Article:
You’ve probably heard of the Big Five, right? That would be rhino, lion, leopard, buffalo and elephant – some of the most famous animals that you’ll find in African wildlife reserves. The term “Big Five” was coined by hunters to refer to the most dangerous animals in Africa to hunt on foot.
Safaris now are often marketed in terms of spotting the Big Five, and many people go on a safari holiday in Africa with the goal of ticking all five animals off their list. While it’s undoubtedly exciting to spot any of these animals, there are also many other creatures that make up the diverse ecosystems of Africa’s parks and reserves, but sometimes they are overlooked as people search for their more famous brethren.
To promote some of the less famous animals, people have come up with the term ‘Africa’s Little Five’ to refer to another somewhat related group of animals safari goers should have on their checklists.
Africa’s Little Five:
Buffalo weaver birds are very common in east Africa and will be the easiest animal out of the Little Five to spot on your safari. is the easiest among the little five to find and observe. They are one of the largest weaver birds and make communal noisy nests where they make a lot of calls to one another.
The biggest of the Little Five creatures, leopard tortoises have beautiful markings on their yellow-and-black shells, and are one of the largest breeds of tortoise in Africa, with a mature adult weighing more than 23 kilograms. These tortoises are found in the savannas and grasslands of eastern and southern Africa, from southern Sudan down to South Africa and up the west coast of Africa to Namibia and Angola.
The smallest and least attractive of the Little Five, the ant lion is an unusual looking creature – it is in fact the larval stage of a winged insect. Ant lions, which are found in sandy, dry areas throughout Africa, survive by digging sand traps to catch their prey of ants and termites.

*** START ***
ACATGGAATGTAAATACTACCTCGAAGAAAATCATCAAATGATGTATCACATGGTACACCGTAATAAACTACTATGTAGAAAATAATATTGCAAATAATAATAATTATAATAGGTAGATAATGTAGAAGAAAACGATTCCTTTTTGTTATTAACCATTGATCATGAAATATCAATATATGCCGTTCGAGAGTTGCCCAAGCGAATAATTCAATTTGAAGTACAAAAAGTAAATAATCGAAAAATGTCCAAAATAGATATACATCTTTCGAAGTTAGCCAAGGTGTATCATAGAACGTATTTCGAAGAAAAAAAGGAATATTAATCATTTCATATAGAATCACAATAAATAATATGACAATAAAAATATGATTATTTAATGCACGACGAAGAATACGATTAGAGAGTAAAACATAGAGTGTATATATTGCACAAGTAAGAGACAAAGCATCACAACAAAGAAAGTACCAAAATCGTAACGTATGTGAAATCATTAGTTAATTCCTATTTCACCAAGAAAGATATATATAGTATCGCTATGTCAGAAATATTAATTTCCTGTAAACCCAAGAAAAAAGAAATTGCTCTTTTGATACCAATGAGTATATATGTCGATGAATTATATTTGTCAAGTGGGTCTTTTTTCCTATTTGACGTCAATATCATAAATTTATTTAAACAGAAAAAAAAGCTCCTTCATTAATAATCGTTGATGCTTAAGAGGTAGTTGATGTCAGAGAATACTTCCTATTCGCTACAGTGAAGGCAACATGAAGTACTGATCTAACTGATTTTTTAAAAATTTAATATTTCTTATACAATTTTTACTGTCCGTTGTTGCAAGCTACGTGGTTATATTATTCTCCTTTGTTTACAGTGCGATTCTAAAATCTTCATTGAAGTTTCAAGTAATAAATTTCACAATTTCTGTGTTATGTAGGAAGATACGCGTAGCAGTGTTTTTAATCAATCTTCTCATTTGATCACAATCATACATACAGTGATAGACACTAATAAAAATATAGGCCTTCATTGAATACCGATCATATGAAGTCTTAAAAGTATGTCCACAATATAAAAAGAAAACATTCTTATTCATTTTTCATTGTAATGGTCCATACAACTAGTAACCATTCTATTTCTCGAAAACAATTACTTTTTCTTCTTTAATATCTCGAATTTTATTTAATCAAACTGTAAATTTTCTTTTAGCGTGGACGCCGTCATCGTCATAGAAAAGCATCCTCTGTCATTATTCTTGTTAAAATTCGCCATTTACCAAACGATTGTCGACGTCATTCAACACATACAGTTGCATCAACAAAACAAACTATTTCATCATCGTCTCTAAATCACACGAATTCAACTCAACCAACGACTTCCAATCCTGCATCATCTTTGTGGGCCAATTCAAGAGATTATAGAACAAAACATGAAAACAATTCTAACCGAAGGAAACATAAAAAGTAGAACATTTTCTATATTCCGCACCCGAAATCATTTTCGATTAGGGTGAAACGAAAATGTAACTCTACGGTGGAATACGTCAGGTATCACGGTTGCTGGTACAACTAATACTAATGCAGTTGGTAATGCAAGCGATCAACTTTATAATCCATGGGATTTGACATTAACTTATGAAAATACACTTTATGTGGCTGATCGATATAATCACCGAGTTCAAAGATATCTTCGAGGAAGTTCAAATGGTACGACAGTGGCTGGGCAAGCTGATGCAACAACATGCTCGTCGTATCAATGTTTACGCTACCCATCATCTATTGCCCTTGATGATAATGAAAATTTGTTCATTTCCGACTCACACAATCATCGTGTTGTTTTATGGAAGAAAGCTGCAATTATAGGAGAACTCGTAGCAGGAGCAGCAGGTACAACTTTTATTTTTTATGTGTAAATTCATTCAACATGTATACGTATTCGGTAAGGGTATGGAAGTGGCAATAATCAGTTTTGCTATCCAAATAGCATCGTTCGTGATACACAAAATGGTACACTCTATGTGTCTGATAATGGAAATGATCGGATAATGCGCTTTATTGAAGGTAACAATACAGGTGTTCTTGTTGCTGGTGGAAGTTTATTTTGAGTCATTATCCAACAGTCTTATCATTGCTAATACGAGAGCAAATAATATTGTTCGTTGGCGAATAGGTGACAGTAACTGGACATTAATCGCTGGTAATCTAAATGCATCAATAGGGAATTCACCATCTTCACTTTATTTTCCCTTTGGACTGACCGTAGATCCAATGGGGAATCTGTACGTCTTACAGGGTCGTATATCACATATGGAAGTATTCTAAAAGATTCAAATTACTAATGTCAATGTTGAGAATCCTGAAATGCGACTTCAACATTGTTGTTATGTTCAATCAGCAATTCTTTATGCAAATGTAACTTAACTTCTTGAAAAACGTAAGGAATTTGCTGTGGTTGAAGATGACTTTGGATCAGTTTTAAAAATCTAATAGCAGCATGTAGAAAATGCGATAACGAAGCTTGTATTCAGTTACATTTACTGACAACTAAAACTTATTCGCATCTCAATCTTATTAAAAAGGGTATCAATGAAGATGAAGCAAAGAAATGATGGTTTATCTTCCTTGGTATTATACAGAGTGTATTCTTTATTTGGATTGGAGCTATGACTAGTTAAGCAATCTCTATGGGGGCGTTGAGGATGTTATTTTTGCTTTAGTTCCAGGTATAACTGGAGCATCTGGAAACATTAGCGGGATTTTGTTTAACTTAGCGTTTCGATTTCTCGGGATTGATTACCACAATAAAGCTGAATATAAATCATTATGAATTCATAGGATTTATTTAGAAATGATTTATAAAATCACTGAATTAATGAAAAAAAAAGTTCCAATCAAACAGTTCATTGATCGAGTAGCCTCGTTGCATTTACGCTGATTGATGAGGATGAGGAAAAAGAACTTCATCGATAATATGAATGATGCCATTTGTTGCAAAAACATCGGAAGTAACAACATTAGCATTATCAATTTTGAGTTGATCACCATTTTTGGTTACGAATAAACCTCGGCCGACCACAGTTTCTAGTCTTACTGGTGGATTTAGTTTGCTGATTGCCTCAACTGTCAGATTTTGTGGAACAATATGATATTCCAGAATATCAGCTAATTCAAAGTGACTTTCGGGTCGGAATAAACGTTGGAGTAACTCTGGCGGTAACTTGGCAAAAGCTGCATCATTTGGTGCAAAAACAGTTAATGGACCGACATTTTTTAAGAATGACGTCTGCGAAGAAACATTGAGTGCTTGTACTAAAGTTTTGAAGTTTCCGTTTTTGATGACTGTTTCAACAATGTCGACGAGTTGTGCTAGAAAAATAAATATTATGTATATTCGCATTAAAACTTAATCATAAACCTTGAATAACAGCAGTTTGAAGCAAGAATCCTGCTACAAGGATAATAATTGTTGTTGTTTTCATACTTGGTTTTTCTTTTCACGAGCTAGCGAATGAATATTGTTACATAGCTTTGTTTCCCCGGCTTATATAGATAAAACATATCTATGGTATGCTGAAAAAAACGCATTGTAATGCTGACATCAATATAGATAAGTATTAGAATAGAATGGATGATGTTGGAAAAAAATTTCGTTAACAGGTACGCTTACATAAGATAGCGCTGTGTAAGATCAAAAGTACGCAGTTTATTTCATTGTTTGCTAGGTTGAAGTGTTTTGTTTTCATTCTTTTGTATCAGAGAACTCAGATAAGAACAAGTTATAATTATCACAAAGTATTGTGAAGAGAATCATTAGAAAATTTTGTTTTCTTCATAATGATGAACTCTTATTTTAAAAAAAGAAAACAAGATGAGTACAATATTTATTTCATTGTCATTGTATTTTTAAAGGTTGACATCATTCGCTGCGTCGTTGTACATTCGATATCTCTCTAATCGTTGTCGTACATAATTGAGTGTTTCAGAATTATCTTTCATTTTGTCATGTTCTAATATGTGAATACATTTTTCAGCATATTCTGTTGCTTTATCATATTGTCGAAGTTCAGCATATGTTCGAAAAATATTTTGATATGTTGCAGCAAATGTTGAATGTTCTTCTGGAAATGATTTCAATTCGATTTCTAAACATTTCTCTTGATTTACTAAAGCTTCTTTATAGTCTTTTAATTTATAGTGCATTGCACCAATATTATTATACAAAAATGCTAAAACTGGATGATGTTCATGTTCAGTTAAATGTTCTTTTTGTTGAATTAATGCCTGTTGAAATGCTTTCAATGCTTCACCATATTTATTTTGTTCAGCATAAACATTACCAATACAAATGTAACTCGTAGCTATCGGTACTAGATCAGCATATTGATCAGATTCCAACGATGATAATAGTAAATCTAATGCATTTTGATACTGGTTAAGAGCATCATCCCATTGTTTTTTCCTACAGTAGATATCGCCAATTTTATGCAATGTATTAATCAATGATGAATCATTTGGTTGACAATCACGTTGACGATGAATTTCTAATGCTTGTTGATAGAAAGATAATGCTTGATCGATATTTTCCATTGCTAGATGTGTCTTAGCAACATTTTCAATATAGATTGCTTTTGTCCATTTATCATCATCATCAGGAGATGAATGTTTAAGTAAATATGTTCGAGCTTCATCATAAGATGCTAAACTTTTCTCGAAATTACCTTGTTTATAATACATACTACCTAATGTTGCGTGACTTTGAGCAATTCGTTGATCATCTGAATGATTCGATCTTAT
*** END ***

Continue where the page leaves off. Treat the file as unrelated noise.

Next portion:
Found throughout Africa, the rhinoceros beetle is one of the strongest animals on the planet: it’s the size of a thumb but it can lift 850 times its own body weight. These impressive looking beetles are adorned with rhino-like horns (hence the name) which they use to dig, climb and fight off rivals in the case of the males. Go on a guided walk on your safari trip and you’re likely to be able to tick rhino beetles off your Little Five list.
Undeniably cute, elephant shrews are small mammals with long noses that eats insects, fruit and seeds and is weirdly more related to elephants than to shrews. There are lots of them in Southern Africa and they live on the savannah grasslands and on rocky outcrops, but they are rarely spotted because they are extremely shy. In fact, you’re far more likely to see an elephant than an elephant shrew, so if you spot one of these sweet little creatures then that’s more of an achievement than seeing one of the big trunk-adorned pachyderms!
Want to go on a Little Five safari? Check out our range of budget overlanding African safaris for trips that will take you to the heart of Little Five territory.